U.S. Peacefare: Organizing American Peace-Building Operations Dane F. Smith Jr. Author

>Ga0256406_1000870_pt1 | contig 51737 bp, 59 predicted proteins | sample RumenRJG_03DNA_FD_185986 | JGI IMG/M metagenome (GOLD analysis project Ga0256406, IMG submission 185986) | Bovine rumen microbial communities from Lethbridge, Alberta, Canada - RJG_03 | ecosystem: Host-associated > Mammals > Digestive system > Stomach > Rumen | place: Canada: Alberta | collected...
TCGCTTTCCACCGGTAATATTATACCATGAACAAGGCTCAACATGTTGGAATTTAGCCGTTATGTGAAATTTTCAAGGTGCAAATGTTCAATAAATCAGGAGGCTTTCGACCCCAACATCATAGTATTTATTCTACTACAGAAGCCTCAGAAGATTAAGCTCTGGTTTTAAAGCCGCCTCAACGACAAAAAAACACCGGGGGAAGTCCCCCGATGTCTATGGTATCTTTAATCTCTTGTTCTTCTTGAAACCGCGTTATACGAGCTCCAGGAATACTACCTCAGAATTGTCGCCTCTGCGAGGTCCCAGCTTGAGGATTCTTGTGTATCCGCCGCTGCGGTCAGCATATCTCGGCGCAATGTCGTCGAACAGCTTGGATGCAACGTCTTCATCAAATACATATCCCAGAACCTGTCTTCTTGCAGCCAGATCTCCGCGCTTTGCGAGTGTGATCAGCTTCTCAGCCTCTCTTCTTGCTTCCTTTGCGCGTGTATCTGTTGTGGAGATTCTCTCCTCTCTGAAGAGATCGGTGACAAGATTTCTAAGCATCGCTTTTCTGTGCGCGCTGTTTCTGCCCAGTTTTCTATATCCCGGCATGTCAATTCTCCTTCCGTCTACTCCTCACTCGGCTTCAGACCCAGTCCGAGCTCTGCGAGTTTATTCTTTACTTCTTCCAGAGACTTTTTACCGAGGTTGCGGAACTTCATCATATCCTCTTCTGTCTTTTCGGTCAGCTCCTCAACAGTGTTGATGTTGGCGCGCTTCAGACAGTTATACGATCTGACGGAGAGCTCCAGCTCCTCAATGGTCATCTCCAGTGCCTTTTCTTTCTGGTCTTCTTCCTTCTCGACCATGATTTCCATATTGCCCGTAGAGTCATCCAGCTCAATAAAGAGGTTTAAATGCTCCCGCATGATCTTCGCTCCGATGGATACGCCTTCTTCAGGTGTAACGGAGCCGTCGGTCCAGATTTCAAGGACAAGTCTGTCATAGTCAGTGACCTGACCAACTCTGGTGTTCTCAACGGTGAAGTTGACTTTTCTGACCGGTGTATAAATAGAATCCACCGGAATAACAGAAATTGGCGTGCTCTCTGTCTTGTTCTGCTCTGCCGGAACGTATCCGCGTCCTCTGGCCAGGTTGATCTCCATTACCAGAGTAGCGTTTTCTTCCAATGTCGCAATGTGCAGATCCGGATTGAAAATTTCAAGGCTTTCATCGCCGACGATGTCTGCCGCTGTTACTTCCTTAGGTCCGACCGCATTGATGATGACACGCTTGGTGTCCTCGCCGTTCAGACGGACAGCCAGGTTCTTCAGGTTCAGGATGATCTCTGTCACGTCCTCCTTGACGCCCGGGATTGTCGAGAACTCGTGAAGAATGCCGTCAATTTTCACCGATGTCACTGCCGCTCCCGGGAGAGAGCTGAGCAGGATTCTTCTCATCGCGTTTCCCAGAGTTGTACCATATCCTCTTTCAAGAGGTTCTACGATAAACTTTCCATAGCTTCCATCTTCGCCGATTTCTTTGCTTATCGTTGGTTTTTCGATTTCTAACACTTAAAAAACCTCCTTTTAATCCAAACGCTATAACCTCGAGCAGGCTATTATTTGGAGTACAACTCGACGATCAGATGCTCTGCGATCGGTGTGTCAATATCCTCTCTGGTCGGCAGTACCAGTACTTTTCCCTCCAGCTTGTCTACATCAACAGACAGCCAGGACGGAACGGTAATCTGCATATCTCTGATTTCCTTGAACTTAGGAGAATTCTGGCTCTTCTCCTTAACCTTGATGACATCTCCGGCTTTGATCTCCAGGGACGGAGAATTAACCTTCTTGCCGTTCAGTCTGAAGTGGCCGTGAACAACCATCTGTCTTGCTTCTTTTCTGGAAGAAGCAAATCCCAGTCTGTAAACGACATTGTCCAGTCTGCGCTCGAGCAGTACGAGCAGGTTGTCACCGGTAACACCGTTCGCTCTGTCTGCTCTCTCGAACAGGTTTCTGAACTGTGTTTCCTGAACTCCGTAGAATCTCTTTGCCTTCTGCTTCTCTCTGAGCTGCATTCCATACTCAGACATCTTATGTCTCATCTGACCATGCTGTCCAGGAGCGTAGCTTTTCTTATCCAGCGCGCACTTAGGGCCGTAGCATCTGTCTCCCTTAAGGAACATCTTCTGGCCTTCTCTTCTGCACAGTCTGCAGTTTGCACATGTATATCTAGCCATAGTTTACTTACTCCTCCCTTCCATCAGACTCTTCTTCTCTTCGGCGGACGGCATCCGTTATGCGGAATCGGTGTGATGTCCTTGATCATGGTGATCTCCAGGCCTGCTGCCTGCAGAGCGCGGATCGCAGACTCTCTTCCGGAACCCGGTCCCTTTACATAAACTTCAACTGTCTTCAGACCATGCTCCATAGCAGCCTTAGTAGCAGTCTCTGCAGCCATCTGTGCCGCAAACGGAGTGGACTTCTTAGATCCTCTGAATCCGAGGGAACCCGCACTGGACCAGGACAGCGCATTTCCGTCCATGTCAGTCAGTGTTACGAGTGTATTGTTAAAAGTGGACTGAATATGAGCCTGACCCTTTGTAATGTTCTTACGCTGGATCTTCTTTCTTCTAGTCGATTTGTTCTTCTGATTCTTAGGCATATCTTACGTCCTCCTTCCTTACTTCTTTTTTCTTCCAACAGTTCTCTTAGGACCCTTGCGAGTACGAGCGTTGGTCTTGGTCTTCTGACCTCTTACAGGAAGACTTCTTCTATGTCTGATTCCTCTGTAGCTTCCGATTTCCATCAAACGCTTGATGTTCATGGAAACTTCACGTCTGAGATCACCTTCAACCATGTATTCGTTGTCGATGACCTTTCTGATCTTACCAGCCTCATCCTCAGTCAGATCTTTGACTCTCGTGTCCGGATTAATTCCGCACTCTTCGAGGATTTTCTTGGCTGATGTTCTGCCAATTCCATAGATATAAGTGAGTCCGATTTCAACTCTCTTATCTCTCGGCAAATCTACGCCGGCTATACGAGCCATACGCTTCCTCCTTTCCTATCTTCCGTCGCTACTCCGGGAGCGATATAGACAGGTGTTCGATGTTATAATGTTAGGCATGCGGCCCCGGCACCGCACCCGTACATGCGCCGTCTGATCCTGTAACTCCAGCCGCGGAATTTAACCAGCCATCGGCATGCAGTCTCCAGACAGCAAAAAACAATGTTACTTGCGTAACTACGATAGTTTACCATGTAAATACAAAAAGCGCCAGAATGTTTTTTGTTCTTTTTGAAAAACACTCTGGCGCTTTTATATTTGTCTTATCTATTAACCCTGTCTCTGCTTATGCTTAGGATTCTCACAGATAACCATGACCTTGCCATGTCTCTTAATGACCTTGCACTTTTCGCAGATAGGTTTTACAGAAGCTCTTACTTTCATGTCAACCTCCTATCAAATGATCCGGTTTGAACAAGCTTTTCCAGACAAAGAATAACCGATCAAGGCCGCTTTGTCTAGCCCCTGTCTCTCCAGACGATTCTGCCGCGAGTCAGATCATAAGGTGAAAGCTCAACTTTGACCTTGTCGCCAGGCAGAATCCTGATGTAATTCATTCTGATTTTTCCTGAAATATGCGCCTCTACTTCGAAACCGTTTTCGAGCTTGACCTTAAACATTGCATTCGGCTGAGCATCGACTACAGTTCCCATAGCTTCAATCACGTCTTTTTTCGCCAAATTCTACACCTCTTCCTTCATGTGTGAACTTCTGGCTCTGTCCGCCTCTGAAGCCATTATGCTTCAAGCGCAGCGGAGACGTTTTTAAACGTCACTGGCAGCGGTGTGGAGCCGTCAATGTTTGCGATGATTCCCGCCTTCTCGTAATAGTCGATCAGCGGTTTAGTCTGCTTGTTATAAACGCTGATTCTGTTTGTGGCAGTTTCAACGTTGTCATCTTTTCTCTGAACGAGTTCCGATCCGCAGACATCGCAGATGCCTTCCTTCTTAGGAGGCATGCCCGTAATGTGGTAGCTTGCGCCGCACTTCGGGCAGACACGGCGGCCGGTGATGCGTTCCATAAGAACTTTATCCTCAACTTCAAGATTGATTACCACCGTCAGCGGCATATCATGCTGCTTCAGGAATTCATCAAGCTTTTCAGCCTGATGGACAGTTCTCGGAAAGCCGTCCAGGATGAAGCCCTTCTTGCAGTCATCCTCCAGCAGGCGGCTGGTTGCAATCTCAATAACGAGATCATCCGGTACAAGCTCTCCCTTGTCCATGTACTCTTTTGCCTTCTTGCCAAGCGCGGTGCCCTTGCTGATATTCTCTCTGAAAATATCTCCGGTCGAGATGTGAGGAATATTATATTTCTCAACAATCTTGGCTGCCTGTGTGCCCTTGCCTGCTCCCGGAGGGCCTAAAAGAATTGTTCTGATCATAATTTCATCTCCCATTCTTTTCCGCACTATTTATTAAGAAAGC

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This book provides a survey of the U.S. civilian and military agencies responsible for postconflict reconstruction and peace-building around the world and how these agencies function in the interagency process.U.S. Peacefare: Organizing American Peace-Building Operations surveys the evolution of the American peace-building apparatus during the presidencies of Bill Clinton and George W. Bush, with an emphasis on changes since 2003, when the invasion of Iraq led the Bush Administration to adopt a Clinton-style nation-building approach they had previously vigorously opposed.U.S. Peacefare begins with a historical overview of official U.S. peace-building, then looks at the organization and interaction of the major federal agencies in the National Security Council, the State Department, and the Defense Department, as well the U.S. Institute for Peace, and the United States Agency for International Development (USAID). Throughout, author and former Ambassador Dane Smith emphasizes how a deeper understanding of peace-building organizations and their interactions in particular cases is essential to strengthening future U.S. conflict management. The book addresses the critical overall issue of how peace-building is funded, but within the federal budget and internationally, and concludes with Smith's recommendations for reforming those organizations.Includes original tables on the financing of peace-building activitiesProvides organizational charts and flow chartsPresents sidebars featuring individual officials who played an interesting role in U.S. peace-building activities for their agency or officeOffers a comprehensive glossary of acronyms


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